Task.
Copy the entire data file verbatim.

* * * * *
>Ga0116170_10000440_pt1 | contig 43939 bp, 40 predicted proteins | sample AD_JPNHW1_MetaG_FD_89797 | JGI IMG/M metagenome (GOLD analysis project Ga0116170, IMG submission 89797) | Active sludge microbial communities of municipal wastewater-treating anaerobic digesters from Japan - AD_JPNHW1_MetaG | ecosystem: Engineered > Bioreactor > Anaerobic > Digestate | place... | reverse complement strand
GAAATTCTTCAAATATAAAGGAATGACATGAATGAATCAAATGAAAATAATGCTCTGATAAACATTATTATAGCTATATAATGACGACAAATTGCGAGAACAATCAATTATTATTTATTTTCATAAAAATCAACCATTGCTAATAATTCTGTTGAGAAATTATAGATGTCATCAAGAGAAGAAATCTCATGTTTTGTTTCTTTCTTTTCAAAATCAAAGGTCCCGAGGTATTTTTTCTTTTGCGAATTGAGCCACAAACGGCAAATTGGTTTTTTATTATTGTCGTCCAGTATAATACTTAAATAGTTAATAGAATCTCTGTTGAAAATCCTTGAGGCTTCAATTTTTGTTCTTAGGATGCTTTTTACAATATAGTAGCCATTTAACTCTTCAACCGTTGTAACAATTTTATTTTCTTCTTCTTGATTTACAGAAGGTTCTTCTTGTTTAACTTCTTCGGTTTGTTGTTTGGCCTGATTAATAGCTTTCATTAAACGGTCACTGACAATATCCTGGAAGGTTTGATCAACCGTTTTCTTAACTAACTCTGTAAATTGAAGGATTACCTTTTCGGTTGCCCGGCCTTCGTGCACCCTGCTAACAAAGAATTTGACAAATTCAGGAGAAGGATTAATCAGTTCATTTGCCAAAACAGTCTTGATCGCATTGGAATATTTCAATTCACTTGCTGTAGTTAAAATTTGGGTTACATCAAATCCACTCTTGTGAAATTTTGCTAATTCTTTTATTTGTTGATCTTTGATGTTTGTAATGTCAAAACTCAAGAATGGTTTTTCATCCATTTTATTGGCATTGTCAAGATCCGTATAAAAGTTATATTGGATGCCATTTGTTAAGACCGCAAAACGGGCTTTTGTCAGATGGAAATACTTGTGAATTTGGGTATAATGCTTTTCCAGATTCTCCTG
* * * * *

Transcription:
>Ga0116170_10000440_pt1 | contig 43939 bp, 40 predicted proteins | sample AD_JPNHW1_MetaG_FD_89797 | JGI IMG/M metagenome (GOLD analysis project Ga0116170, IMG submission 89797) | Active sludge microbial communities of municipal wastewater-treating anaerobic digesters from Japan - AD_JPNHW1_MetaG | ecosystem: Engineered > Bioreactor > Anaerobic > Digestate | place... | reverse complement strand
GAAATTCTTCAAATATAAAGGAATGACATGAATGAATCAAATGAAAATAATGCTCTGATAAACATTATTATAGCTATATAATGACGACAAATTGCGAGAACAATCAATTATTATTTATTTTCATAAAAATCAACCATTGCTAATAATTCTGTTGAGAAATTATAGATGTCATCAAGAGAAGAAATCTCATGTTTTGTTTCTTTCTTTTCAAAATCAAAGGTCCCGAGGTATTTTTTCTTTTGCGAATTGAGCCACAAACGGCAAATTGGTTTTTTATTATTGTCGTCCAGTATAATACTTAAATAGTTAATAGAATCTCTGTTGAAAATCCTTGAGGCTTCAATTTTTGTTCTTAGGATGCTTTTTACAATATAGTAGCCATTTAACTCTTCAACCGTTGTAACAATTTTATTTTCTTCTTCTTGATTTACAGAAGGTTCTTCTTGTTTAACTTCTTCGGTTTGTTGTTTGGCCTGATTAATAGCTTTCATTAAACGGTCACTGACAATATCCTGGAAGGTTTGATCAACCGTTTTCTTAACTAACTCTGTAAATTGAAGGATTACCTTTTCGGTTGCCCGGCCTTCGTGCACCCTGCTAACAAAGAATTTGACAAATTCAGGAGAAGGATTAATCAGTTCATTTGCCAAAACAGTCTTGATCGCATTGGAATATTTCAATTCACTTGCTGTAGTTAAAATTTGGGTTACATCAAATCCACTCTTGTGAAATTTTGCTAATTCTTTTATTTGTTGATCTTTGATGTTTGTAATGTCAAAACTCAAGAATGGTTTTTCATCCATTTTATTGGCATTGTCAAGATCCGTATAAAAGTTATATTGGATGCCATTTGTTAAGACCGCAAAACGGGCTTTTGTCAGATGGAAATACTTGTGAATTTGGGTATAATGCTTTTCCAGATTCTCCTG